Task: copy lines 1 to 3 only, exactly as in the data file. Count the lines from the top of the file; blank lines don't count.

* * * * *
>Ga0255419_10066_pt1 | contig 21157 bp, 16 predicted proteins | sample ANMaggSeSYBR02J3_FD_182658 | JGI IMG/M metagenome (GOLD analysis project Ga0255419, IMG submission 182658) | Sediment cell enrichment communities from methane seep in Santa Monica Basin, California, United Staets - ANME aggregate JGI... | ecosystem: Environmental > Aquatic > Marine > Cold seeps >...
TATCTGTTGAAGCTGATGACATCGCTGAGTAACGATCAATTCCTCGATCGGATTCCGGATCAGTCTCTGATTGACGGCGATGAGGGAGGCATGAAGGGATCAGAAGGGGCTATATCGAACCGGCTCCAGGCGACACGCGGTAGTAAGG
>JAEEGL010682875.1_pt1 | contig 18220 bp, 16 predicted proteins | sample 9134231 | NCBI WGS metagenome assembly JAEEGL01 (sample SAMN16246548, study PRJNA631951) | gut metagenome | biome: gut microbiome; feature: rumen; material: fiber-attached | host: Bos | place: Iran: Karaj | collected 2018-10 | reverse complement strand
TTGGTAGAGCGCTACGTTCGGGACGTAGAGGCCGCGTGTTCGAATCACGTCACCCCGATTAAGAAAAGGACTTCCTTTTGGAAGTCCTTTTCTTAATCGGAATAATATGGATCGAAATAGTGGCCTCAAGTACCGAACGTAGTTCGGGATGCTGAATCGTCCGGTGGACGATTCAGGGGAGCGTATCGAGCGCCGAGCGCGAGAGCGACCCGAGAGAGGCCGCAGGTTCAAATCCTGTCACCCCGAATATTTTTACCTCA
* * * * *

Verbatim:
>Ga0255419_10066_pt1 | contig 21157 bp, 16 predicted proteins | sample ANMaggSeSYBR02J3_FD_182658 | JGI IMG/M metagenome (GOLD analysis project Ga0255419, IMG submission 182658) | Sediment cell enrichment communities from methane seep in Santa Monica Basin, California, United Staets - ANME aggregate JGI... | ecosystem: Environmental > Aquatic > Marine > Cold seeps >...
TATCTGTTGAAGCTGATGACATCGCTGAGTAACGATCAATTCCTCGATCGGATTCCGGATCAGTCTCTGATTGACGGCGATGAGGGAGGCATGAAGGGATCAGAAGGGGCTATATCGAACCGGCTCCAGGCGACACGCGGTAGTAAGG
>JAEEGL010682875.1_pt1 | contig 18220 bp, 16 predicted proteins | sample 9134231 | NCBI WGS metagenome assembly JAEEGL01 (sample SAMN16246548, study PRJNA631951) | gut metagenome | biome: gut microbiome; feature: rumen; material: fiber-attached | host: Bos | place: Iran: Karaj | collected 2018-10 | reverse complement strand